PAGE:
“We got started with that job and it wasn’t long before they started requesting audio and other products, and we always found a way to provide it,” he says. “Over the years, people started asking for DVD, then navigation units, and films and clear bras. We’ve never stopped diversifying our product offering, and they’ve never stopped coming to us.”

Today, Sounds Good Audio focuses primarily on mobile video and other electronics including rear-seat entertainment systems, iPod and XM satellite radio installations throughout Denver, with an additional 20 percent of its revenue coming from paint protection films and window tint, according to the company.

Sounds Good Audio operates strictly on a mobile basis, while performing on-site installations. The company also maintains a modest, 3,000-square-foot shop in Colorado Springs, Colo., which offers electronics products along with leather interior packages and aftermarket sunroof installations.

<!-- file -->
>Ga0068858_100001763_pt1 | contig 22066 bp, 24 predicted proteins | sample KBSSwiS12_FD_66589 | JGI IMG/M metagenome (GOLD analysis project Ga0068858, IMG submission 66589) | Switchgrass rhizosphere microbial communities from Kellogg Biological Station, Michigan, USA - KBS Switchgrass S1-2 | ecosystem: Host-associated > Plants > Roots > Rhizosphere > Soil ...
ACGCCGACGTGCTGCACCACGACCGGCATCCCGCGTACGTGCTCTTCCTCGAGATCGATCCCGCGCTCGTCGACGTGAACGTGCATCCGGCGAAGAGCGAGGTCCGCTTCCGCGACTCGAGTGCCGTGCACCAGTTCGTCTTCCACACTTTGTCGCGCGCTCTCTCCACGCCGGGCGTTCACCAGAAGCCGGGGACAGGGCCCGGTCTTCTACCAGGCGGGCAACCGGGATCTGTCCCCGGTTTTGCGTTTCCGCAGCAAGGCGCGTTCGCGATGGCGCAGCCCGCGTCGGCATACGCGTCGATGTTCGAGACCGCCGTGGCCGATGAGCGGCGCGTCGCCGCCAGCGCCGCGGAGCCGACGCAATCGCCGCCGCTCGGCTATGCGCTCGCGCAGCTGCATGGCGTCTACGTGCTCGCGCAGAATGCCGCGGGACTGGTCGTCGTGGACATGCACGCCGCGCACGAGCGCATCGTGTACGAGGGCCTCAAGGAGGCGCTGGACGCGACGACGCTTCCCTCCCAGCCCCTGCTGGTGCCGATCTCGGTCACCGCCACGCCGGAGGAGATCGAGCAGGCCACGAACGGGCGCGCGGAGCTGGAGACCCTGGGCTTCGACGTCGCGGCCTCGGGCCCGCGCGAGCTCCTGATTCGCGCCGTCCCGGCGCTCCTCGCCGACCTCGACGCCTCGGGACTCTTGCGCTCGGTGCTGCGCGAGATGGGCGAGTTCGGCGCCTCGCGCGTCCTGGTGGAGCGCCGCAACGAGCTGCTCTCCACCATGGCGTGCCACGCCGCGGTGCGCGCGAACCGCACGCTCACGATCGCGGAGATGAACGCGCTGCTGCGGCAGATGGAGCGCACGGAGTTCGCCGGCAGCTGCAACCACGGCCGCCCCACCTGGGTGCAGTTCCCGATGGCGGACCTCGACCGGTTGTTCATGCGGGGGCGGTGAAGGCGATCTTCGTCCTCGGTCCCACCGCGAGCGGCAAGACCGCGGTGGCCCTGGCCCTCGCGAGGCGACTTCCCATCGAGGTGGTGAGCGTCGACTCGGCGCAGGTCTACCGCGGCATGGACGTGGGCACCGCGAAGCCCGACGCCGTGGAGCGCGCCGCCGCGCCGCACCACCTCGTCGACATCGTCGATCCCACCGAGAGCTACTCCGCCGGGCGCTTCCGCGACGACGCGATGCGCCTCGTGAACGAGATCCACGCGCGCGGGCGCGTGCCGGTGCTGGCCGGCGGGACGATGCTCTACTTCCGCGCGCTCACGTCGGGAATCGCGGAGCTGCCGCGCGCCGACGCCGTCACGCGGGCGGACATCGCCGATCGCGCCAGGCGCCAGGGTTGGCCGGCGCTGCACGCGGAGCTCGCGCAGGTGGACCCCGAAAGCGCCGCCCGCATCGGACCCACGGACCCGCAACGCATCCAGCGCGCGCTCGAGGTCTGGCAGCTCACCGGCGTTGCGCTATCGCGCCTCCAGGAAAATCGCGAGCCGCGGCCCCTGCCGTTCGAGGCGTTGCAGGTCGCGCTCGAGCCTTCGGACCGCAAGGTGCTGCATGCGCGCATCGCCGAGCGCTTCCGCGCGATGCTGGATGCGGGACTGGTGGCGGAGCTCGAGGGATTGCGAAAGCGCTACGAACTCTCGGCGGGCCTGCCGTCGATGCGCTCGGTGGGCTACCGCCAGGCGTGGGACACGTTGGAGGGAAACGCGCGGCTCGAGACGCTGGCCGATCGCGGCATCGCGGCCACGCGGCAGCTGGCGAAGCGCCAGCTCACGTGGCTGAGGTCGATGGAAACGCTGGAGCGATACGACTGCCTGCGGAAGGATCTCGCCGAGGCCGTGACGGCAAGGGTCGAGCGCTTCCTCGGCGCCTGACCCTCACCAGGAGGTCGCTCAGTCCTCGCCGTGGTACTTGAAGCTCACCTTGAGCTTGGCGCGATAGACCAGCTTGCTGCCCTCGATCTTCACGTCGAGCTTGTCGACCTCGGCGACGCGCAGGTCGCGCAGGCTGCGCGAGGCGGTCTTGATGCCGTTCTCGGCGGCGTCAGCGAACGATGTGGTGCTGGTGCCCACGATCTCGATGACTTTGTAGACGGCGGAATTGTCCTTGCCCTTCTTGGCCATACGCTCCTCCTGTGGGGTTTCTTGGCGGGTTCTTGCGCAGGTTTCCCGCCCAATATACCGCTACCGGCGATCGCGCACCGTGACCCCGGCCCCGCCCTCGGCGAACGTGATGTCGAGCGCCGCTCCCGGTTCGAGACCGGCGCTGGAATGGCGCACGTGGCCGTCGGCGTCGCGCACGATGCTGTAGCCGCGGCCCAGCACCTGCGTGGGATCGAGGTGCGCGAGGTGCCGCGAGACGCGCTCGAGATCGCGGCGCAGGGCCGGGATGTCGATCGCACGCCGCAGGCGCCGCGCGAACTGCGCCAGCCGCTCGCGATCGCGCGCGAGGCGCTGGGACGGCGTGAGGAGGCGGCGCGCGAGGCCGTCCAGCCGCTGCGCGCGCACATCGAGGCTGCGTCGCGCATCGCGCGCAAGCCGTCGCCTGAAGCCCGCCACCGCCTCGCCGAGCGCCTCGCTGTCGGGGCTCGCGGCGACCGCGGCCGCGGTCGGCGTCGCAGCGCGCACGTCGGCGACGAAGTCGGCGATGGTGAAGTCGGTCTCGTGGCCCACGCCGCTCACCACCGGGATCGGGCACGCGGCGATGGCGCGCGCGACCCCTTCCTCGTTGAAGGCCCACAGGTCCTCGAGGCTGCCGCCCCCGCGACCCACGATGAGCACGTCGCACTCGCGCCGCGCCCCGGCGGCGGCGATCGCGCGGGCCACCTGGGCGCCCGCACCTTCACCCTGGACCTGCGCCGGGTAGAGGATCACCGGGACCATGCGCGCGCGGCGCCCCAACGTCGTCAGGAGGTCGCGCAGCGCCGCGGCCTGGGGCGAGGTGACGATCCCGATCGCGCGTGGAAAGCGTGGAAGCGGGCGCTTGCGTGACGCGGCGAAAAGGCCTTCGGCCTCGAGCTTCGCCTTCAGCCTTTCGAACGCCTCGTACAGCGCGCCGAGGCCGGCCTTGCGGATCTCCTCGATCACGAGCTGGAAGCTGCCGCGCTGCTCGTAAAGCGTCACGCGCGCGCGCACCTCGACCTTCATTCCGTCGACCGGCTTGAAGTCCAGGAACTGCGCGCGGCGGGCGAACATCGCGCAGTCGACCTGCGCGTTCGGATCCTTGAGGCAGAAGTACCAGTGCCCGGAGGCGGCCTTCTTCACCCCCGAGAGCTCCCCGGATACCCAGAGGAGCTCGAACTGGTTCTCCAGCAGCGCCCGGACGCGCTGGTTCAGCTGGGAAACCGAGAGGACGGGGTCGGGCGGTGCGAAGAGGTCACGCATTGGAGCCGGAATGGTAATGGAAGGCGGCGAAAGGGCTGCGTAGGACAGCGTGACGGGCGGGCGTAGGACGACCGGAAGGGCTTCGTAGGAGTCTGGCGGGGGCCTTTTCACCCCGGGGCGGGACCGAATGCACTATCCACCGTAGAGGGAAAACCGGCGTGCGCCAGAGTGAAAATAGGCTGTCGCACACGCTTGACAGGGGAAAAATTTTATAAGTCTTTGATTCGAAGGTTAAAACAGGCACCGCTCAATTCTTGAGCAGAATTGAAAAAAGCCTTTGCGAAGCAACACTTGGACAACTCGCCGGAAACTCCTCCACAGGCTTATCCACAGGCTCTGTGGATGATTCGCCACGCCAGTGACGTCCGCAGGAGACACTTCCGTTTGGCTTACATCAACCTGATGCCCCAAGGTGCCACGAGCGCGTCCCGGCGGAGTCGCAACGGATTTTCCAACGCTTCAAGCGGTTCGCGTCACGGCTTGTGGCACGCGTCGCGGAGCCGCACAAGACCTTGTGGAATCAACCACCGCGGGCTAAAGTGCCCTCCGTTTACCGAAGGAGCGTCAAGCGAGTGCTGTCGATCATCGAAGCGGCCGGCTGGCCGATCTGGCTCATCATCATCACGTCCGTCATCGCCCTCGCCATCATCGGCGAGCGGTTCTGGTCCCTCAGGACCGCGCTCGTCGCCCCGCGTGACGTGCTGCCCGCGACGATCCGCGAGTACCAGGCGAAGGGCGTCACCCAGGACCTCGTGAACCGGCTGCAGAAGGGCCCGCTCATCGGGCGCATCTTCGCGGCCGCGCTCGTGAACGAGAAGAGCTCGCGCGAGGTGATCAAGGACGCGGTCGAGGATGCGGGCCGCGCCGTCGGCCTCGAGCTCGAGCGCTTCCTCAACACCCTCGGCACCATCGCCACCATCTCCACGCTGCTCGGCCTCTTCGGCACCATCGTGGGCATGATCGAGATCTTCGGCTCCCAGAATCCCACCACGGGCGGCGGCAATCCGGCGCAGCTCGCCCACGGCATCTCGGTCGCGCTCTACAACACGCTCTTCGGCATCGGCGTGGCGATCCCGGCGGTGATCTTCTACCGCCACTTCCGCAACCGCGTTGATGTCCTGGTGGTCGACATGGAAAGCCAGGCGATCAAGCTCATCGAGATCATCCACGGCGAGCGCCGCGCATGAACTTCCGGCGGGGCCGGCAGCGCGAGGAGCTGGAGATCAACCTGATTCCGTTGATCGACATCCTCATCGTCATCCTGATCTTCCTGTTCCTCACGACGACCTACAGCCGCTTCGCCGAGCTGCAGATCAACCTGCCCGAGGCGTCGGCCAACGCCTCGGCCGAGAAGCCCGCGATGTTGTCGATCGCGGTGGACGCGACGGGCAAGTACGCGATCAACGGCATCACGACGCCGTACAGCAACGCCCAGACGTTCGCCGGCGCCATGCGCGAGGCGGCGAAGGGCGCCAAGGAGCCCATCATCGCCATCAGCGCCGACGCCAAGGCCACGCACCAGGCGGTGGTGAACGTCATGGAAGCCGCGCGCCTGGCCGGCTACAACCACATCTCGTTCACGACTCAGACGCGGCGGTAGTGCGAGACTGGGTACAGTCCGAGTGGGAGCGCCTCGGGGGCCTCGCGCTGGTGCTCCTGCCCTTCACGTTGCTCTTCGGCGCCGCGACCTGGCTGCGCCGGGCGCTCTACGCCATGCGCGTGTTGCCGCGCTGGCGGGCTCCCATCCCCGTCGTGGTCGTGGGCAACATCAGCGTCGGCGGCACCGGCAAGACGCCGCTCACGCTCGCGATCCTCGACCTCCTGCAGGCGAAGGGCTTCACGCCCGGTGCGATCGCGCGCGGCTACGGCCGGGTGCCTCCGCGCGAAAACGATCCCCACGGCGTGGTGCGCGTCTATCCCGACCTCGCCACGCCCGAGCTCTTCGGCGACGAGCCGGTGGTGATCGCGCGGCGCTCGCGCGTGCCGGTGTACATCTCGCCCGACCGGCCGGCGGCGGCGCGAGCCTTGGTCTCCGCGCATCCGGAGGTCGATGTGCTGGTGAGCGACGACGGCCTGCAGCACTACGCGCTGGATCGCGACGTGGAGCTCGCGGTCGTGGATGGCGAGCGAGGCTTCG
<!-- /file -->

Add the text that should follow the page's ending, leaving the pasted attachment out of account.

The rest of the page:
Keeping It Practical

Similar to forgoing a website and social media, Shepard avoids launching a high-overhead brick and mortar establishment in Denver. While a non-compete clause from the dissolution of a former partnership precludes his business from providing leather and sunroof work in Denver, Shepard identifies one simple reason for avoiding opening a physical store in the city: it doesn’t provide any notable competitive advantage.

“With our product lines, (having a location in Denver) isn’t a high priority,” he says. “We do the installs at the dealerships on-site, so having a shop here doesn’t help us with dealer accounts.”

At the end of the day, those dealer accounts are really what matters to expeditors, he says.

With increased competition from other expeditors-as well as from OEMs, which are increasingly rolling out models with historically aftermarket mainstays already included-”traits like flexibility and the ability to react quickly to changing market conditions have superseded the need for a flashy showroom, according to Shepard.